NSC says drivers can do more to stay safe

Traffic deaths are on the rise, and experts fear the trend will continue this summer during a period known as the 100 Deadly Days.

Summer weekends tend to be the most dangerous, with seven out of 10 crashes happening on a Saturday or Sunday in the summer of 2014.

traffic deaths“While the statistics point out a dangerous trend, we have the ability to influence outcomes through our choices and behavior,” said Deborah A.P. Hersman, president and CEO of the National Safety Council (NSC). “Summer is typically a high-exposure period with lots of miles driven and several long holiday weekends. Take your responsibilities behind the wheel this summer seriously and ensure that you get to your destination safely.”

Traffic deaths in the U.S. increased each month during the six months leading up to the summer, compared to the same six month period a year ago.

In Illinois, traffic deaths are up nearly 12 percent from 2014, with 657 fatalities on the roads through Sunday. Last year saw 607 in the same time frame.

NSC believes the spike in fatal car crashes is due in part to an improving economy. Lower gas prices and lower unemployment rates often lead to an increase in traffic because more people can afford to drive, and many travel long distances and take vacations.

Certain crash factors, such as speeding and alcohol, are also more common during the summer. A yearly average of 2,781 deaths in June, July and August involve speeding, and 2,846 involve alcohol, according to NSC analysis of National Highway Traffic Safety Administration data.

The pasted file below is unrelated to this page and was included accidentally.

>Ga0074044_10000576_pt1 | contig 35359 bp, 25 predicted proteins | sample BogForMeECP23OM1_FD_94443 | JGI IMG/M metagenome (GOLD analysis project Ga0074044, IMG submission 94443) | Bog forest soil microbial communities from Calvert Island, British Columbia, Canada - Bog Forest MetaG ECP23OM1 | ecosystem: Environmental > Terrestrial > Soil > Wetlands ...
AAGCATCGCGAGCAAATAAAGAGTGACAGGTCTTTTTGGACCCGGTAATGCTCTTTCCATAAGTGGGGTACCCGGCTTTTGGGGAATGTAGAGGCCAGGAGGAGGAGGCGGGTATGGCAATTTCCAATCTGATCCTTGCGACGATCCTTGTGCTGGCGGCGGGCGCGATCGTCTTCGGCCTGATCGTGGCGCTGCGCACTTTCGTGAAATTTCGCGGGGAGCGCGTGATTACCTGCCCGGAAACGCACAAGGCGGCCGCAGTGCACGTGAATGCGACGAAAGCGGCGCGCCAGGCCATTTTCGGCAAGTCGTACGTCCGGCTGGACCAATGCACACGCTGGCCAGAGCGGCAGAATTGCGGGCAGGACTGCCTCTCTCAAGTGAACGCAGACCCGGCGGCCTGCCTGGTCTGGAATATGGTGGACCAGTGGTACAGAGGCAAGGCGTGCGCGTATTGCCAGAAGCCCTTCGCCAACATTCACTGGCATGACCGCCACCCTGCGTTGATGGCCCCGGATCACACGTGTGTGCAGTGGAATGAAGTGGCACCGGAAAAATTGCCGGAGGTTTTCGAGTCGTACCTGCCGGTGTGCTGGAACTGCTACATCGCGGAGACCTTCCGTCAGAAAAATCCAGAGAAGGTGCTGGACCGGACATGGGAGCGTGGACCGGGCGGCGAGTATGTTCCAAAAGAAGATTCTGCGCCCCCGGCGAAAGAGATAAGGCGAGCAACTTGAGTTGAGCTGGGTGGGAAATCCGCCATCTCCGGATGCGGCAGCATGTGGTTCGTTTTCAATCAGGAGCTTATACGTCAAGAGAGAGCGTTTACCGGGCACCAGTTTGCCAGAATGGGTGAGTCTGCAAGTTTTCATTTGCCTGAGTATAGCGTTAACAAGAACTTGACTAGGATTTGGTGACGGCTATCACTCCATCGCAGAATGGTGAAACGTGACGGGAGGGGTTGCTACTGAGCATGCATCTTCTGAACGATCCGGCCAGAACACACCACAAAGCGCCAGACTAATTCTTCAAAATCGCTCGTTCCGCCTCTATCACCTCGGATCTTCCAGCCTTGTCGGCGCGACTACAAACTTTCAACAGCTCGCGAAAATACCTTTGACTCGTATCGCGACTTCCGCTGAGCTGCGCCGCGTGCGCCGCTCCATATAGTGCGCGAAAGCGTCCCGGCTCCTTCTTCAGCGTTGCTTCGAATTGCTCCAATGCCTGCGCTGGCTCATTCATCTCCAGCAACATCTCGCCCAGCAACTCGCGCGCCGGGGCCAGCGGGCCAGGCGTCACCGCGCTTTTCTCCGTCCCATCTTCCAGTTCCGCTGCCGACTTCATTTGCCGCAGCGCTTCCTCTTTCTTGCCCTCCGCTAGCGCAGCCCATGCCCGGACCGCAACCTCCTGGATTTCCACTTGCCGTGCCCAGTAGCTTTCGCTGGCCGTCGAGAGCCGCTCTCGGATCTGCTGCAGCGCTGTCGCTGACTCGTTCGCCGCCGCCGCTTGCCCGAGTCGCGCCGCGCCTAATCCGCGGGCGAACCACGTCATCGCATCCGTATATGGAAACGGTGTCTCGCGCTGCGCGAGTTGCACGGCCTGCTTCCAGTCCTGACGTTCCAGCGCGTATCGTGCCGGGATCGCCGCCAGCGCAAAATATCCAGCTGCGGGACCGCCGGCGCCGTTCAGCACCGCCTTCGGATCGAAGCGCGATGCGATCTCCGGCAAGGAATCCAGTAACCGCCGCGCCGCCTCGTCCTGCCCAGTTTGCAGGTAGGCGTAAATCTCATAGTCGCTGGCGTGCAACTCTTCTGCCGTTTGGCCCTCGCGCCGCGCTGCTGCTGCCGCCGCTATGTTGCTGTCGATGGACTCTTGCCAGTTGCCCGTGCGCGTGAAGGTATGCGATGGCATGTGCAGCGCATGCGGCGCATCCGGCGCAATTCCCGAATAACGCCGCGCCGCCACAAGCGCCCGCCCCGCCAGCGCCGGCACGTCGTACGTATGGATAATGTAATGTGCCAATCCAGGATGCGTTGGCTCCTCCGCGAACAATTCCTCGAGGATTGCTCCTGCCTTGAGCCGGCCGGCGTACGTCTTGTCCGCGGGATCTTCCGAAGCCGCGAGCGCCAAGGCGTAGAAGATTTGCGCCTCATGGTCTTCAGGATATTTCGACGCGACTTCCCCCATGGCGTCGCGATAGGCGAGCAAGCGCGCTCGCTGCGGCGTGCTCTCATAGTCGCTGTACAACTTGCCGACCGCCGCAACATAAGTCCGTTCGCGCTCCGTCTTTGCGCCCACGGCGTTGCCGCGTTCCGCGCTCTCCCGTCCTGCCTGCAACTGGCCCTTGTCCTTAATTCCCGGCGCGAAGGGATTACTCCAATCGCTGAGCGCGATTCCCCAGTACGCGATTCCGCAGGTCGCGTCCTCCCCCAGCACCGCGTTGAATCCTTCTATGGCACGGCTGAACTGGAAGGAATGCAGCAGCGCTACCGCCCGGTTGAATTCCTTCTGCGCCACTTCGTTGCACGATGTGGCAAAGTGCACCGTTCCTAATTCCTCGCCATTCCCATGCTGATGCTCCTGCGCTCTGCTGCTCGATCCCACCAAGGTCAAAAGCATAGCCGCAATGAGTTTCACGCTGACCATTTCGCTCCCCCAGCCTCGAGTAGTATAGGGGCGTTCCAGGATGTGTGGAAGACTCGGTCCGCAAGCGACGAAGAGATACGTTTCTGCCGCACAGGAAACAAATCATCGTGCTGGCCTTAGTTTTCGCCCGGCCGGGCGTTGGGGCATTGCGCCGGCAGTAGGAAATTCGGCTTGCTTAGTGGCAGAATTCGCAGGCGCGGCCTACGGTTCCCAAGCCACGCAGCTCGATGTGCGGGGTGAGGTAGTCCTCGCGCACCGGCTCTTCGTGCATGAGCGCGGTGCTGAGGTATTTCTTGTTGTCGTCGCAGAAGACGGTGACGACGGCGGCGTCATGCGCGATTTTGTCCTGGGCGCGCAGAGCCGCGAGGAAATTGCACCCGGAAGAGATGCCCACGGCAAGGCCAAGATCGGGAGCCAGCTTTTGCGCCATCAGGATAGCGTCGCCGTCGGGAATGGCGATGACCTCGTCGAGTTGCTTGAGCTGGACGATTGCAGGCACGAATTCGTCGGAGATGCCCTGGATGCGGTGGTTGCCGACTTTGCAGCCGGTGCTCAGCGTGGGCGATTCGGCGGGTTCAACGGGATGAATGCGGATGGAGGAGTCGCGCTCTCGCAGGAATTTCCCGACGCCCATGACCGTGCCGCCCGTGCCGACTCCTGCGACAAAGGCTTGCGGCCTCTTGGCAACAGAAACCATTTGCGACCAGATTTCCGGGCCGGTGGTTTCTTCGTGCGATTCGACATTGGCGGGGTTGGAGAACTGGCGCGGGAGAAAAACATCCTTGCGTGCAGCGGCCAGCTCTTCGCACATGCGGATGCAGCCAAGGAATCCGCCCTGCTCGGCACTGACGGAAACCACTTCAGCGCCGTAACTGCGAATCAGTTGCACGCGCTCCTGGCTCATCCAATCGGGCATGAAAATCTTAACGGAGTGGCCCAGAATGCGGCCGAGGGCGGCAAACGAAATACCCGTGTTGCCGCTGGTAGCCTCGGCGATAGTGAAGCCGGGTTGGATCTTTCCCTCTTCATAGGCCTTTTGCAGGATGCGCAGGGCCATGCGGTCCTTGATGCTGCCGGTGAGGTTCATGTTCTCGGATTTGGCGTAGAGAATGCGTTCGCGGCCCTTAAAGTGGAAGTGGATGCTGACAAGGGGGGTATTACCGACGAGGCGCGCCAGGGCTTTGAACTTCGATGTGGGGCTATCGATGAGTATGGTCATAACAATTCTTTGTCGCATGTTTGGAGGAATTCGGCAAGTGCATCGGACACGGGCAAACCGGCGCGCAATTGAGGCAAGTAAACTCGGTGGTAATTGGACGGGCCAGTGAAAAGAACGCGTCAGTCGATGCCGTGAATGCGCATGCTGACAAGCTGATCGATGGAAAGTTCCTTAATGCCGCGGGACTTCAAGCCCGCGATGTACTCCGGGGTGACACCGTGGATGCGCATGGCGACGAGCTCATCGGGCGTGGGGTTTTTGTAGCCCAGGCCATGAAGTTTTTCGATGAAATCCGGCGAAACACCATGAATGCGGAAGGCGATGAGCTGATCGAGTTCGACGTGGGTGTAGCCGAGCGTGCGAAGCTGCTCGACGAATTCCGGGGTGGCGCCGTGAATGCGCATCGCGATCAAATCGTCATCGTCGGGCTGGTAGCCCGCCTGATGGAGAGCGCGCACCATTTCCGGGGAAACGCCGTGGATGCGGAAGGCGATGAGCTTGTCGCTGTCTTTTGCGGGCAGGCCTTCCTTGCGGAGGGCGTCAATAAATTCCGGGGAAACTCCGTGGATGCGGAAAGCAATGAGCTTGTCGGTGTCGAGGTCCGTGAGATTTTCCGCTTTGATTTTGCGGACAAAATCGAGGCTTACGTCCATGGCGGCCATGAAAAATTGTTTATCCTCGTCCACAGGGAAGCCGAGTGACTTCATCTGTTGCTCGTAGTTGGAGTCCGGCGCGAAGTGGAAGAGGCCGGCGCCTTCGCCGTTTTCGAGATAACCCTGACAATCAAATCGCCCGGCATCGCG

To help stay safe on the roads this summer, NSC recommends drivers:

  • Learn about their vehicle’s safety systems and how to use them. Free resources, such as MyCarDoesWhat.org can help drivers understand the ins and outs of such features as blind spot, lane departure warning systems and backup cameras.
  • Buckle up for all trips – short and long, even back seat passengers. Not used or misused restraints have led to 135 deaths in Illinois in 2015.
  • Designate a non-drinking driver or arrange alternate transportation.
  • Get plenty of sleep and take regular breaks to avoid fatigue.
  • Never use a cell phone behind the wheel, even hands-free.
  • Monitor teens’ driving habits. An NSC survey found many parents are more inclined to loosen household driving rules during the summer. Teen passengers are one of the greatest distractions.

“We believe that by taking the proper precautions, we can make the roads safer and save lives this summer,” said Hersman.


StatePoint Media and Staff Reports

 

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